February 4, 2019 — Pharmaceutical and healthcare organizations have zettabytes of data at their disposal, literally. They have spent the last decade accumulating information from electronic health records, insurance claims, lab results and more. Whatever frustrations one might have with the industry at large, it can’t reasonably be suggested that companies were caught unaware by the data and analytics revolution. If anything, they have veered in the direction of over-collection and analysis.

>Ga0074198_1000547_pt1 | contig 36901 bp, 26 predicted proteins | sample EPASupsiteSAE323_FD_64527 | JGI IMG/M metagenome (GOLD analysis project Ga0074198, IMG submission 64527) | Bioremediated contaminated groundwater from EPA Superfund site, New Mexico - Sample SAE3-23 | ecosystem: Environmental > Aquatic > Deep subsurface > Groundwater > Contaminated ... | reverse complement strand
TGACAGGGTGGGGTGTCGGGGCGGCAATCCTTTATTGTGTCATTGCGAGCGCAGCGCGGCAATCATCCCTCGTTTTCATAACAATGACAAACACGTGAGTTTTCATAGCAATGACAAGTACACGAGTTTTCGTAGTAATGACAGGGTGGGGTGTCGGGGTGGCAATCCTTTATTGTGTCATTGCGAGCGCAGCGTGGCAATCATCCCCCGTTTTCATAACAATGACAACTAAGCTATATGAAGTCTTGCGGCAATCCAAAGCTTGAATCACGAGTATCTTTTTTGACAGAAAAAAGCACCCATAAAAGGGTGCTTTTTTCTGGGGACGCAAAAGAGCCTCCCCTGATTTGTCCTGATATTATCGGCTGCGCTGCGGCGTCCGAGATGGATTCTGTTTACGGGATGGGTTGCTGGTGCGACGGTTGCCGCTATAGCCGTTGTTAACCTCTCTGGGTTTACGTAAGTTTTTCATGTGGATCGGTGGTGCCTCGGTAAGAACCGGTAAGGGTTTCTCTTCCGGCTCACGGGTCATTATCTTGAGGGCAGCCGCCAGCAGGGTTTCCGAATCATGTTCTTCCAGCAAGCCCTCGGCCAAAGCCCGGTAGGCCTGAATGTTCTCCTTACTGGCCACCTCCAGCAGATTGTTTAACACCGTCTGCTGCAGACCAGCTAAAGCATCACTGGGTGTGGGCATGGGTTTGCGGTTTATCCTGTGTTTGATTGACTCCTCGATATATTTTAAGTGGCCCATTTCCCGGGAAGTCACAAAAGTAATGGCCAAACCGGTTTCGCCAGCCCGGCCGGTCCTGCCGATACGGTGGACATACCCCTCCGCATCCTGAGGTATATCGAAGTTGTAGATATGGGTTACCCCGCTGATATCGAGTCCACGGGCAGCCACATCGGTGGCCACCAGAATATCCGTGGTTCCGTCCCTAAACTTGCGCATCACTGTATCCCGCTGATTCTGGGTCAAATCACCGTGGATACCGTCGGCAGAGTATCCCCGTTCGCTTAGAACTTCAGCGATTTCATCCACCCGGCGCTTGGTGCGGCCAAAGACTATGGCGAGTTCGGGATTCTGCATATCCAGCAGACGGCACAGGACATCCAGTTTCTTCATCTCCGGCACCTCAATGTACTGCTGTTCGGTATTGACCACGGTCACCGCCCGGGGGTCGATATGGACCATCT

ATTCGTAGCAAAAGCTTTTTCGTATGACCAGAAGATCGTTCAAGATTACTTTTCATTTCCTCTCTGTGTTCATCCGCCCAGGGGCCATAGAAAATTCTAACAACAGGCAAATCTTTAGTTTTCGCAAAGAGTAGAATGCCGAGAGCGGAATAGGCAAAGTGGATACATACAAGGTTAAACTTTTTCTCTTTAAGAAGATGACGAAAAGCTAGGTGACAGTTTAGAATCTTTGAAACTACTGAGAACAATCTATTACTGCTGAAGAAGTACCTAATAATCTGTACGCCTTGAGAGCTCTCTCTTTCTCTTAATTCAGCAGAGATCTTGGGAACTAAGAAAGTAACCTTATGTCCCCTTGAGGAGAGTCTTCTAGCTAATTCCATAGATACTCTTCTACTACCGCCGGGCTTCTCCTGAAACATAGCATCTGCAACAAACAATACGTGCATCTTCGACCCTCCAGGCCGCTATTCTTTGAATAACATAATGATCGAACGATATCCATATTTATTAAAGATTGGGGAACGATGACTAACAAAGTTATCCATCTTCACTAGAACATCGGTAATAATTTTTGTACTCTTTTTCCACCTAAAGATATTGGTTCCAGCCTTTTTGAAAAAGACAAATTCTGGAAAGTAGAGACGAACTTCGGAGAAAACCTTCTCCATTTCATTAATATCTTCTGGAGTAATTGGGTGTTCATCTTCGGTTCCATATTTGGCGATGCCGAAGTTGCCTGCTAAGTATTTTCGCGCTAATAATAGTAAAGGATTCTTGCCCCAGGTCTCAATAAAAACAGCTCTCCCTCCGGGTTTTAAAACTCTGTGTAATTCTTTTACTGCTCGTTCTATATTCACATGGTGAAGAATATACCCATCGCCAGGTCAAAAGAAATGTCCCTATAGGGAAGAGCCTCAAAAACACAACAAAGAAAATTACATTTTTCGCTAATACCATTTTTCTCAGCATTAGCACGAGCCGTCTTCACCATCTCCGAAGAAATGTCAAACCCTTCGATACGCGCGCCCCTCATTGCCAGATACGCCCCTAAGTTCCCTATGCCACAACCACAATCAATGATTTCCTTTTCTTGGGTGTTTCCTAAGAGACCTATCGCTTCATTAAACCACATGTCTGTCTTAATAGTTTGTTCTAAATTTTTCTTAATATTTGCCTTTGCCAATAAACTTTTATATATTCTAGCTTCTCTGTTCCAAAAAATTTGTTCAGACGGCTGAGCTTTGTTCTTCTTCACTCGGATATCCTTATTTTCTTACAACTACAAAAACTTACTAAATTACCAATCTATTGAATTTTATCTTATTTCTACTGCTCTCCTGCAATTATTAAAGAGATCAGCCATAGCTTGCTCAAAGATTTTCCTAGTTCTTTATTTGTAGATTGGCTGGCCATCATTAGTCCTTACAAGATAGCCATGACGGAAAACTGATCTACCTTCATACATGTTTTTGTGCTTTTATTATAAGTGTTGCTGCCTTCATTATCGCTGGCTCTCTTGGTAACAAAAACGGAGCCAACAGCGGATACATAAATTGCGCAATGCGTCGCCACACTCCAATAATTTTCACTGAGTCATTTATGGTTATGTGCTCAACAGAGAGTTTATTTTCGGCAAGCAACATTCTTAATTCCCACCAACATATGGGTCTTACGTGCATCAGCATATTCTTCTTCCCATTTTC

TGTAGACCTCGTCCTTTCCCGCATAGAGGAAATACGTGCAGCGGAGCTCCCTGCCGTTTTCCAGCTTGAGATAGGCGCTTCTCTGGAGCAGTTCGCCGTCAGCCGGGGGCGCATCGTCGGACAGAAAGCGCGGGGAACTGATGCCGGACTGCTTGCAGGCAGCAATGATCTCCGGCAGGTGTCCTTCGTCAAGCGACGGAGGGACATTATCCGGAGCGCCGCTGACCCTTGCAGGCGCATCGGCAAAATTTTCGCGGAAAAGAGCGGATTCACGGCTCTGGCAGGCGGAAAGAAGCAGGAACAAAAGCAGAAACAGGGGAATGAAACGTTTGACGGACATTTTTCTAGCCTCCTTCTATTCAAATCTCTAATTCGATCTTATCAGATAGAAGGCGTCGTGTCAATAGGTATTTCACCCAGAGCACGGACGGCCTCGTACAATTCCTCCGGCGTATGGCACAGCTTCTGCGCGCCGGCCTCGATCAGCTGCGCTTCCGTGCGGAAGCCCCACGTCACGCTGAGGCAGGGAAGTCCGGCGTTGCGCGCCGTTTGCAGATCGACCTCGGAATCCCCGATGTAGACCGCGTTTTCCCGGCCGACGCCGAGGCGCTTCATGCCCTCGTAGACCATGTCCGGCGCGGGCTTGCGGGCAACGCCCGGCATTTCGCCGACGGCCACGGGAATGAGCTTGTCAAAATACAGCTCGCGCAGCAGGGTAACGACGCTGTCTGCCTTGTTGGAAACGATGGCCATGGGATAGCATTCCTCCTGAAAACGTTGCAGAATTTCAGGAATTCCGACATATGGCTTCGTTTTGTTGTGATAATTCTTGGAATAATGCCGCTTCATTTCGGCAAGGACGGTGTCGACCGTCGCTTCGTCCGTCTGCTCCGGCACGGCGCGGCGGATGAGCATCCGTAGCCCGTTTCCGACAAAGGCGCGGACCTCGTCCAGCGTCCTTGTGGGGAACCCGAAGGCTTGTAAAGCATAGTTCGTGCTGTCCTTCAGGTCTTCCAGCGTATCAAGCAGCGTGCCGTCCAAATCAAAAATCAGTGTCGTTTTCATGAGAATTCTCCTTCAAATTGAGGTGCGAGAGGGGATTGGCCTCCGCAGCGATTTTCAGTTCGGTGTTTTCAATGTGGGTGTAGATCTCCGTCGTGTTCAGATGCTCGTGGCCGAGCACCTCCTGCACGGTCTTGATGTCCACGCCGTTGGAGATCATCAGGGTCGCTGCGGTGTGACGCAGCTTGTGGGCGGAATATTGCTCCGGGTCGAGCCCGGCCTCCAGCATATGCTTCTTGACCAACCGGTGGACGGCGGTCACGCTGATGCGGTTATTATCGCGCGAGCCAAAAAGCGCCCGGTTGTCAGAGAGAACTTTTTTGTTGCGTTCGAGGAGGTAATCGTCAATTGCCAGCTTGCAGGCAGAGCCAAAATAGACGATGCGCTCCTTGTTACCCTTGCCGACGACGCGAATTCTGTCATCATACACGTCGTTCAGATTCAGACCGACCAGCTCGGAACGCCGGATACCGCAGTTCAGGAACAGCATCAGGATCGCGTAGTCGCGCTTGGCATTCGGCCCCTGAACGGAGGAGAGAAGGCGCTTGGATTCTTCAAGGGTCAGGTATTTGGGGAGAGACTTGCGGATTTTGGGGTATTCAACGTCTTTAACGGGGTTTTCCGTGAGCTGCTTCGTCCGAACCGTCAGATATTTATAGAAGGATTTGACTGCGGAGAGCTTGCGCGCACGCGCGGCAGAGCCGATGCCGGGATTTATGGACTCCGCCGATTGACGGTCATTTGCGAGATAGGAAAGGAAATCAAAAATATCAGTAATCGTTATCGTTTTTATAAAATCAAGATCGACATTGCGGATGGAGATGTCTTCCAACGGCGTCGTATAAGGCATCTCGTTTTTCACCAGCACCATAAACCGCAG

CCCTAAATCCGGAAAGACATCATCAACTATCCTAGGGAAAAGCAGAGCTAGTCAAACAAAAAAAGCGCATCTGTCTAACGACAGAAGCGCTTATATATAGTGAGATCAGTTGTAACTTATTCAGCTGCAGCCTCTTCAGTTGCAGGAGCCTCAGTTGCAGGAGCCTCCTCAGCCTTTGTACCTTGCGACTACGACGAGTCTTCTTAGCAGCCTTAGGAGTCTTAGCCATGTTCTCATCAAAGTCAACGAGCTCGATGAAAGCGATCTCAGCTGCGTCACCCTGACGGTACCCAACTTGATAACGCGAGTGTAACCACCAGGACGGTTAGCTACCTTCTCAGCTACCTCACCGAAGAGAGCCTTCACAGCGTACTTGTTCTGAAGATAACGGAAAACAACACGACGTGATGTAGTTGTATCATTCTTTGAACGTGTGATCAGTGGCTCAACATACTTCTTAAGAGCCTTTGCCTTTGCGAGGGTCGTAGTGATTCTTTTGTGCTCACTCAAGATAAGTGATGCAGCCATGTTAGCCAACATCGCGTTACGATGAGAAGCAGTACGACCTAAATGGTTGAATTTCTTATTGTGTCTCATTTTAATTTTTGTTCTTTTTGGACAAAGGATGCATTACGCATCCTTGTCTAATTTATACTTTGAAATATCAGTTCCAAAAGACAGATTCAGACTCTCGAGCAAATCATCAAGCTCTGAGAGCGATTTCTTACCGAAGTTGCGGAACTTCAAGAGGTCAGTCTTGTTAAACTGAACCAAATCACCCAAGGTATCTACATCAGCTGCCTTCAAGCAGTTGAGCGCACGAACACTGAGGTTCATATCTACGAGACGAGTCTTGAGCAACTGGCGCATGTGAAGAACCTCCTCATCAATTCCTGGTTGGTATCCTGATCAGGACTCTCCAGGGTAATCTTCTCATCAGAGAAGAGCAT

Thus for a data-centric initiative to capture the industry’s attention and imagination, it has to be spectacular — not just in terms of scientific advancement, but in terms of upending existing schemes and processes. And last April’s label expansion for Pfizer’s breast-cancer drug Ibrance, which was based on real-world data from off-label use of the drug in male breast-cancer patients, checked all the boxes. The data for the approval was culled from three sources: Flatiron Health’s breast cancer database, IQVIA’s insurance database and Pfizer’s global safety database

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